For more information on available days, check the castle’s opening hours online at the Glendora Historical Society website. Since the castle is not open all day every day, it is important to mark calendar dates in advance. All visits require a payment of $10 for adults and $5 for children 8–12 years old. Due to the nature of the castle, waivers must be filled out prior to arrival and must be handed in before entering.
However, if castles and drawbridges are not fascinating enough, students can also visit La Plaza De Culturas y Artes in Los Angeles. Tourists and Californians alike know the major tourist attraction that is Olvera Street, the first street built in Los Angeles. But not as many people know of the museum that resides right across from it. As the name indicates, La Plaza is an art and culture museum that showcases the past and present talents and histories of California. As a tall brown building in Downtown Los Angeles, La Plaza does not seem to be anything special, but inside is a world of culture. There are various displays people can see from Victorian clothing to old propaganda against the Latinx community. Visitors can watch videos of Latinx people who have experienced difficulties throughout their lives and hear their stories first-hand. They can also see a historical reenactment of Los Angeles in the 1920s.
Yet the museum is more than history. The art it showcases is culturally relevant, which often times brings up the hard truths of different communities, such as last year’s exhibit, Queer Latinx Expressions. Other exhibits tend to be more educational, such as the current exhibit about Rafael Cardenas’ photography styles.
The museum is located at 501 N. Main St, Los Angeles. It is open every day from 12–5 p.m., and is free to everyone.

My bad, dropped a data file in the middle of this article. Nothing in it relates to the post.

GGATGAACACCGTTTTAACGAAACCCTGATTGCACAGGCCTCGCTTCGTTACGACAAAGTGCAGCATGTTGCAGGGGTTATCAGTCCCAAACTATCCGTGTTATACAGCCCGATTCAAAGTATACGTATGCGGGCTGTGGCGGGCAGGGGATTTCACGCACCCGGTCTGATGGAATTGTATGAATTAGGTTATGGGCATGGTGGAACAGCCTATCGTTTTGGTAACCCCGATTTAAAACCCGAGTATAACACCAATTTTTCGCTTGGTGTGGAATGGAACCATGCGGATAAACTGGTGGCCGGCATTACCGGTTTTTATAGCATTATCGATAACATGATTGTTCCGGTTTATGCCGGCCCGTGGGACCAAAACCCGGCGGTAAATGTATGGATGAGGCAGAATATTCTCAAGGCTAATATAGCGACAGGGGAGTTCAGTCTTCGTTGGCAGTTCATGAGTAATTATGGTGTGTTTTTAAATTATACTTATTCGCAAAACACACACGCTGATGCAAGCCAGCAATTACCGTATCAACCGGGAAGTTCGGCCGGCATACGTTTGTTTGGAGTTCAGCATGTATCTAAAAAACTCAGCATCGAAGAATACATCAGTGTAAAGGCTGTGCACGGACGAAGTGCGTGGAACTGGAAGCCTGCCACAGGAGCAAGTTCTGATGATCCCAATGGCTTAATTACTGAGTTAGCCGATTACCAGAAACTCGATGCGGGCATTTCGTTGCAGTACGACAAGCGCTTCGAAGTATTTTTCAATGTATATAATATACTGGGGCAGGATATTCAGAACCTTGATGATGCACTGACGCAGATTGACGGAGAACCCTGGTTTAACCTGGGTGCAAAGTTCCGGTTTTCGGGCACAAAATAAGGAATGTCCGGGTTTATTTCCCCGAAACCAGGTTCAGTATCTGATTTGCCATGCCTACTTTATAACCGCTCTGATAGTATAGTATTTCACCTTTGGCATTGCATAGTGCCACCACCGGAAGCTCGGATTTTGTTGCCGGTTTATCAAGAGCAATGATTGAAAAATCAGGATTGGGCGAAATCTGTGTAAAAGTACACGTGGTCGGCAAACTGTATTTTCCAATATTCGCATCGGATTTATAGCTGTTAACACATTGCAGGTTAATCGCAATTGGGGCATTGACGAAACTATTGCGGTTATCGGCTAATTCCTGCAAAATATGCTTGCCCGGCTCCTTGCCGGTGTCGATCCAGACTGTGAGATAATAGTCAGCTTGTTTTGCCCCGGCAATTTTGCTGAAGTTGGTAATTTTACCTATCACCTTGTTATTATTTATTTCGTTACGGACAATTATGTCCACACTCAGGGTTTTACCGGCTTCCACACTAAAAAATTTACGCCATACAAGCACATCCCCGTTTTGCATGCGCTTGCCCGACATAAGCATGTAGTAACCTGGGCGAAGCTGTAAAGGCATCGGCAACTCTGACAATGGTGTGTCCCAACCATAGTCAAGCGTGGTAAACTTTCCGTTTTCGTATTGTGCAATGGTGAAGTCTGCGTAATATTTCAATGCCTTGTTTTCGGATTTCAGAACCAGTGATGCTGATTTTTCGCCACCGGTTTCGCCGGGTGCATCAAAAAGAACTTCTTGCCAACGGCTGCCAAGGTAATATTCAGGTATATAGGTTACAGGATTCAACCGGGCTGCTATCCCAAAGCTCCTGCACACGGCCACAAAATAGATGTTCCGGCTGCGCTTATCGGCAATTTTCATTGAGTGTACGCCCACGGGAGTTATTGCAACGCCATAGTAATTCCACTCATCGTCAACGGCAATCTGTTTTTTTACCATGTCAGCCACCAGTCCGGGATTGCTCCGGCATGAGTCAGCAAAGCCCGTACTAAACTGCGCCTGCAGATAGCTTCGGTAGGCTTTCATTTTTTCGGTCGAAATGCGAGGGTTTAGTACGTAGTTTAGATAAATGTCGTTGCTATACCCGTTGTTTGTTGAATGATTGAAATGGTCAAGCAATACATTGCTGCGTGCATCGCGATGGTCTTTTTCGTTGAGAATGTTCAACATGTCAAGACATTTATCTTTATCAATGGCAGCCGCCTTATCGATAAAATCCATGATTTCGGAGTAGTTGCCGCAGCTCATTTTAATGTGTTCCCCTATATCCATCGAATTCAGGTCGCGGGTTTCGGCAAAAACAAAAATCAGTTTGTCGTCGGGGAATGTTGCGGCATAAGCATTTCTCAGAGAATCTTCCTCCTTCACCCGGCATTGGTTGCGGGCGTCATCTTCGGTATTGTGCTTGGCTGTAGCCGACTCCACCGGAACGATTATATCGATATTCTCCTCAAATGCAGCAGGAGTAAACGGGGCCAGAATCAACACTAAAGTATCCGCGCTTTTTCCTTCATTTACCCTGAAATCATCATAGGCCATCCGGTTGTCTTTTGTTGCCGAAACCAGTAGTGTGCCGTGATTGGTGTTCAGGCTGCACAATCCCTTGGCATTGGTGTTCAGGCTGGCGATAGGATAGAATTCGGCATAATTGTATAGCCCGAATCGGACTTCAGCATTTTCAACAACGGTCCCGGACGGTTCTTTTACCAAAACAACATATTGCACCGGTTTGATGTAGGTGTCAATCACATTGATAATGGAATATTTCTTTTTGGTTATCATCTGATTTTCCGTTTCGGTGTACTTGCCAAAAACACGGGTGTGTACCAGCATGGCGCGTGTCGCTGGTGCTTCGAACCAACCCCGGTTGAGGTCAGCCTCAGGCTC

Movies and Plays
Also available at APU are the many plays and musicals the theater department holds every year. This year they will host a contemporary retelling of Romeo and Juliet. Other plays include: The Women, Almost Maine and The Addams Family. Students get a discount option when they purchase tickets. Invite family and friends to support the department and aspiring actors within it, as well as have a good time embracing the talents our school has to offer.
Some students would prefer movies to plays, however. Consider investing in a group movie night, either at a theatre or as part of a communal get-together. Movies are also shown around APU in different departments. Pay attention to email notifications that air these special days. Or for those who prefer the buttery scent of a movie theater, stop by the Foothill Cinema Stadium 10 across from campus.
Outdoor movie screenings are also a great way to bond with friends, family and loved ones. Feeling nostalgic for the old drive-through movies? Visit any outdoor movie screenings in your area. The Rooftop Cinema Club hosts many throughout the year in Downtown Los Angeles. Visit their site for more details on specific
screenings and dates.
No matter what events you choose to participate in, the important thing is to have fun. Engage in community, learn about culture and become familiar with the world around you. Living as a college student should never be a dull affair. Explore the community and see how much it has to offer.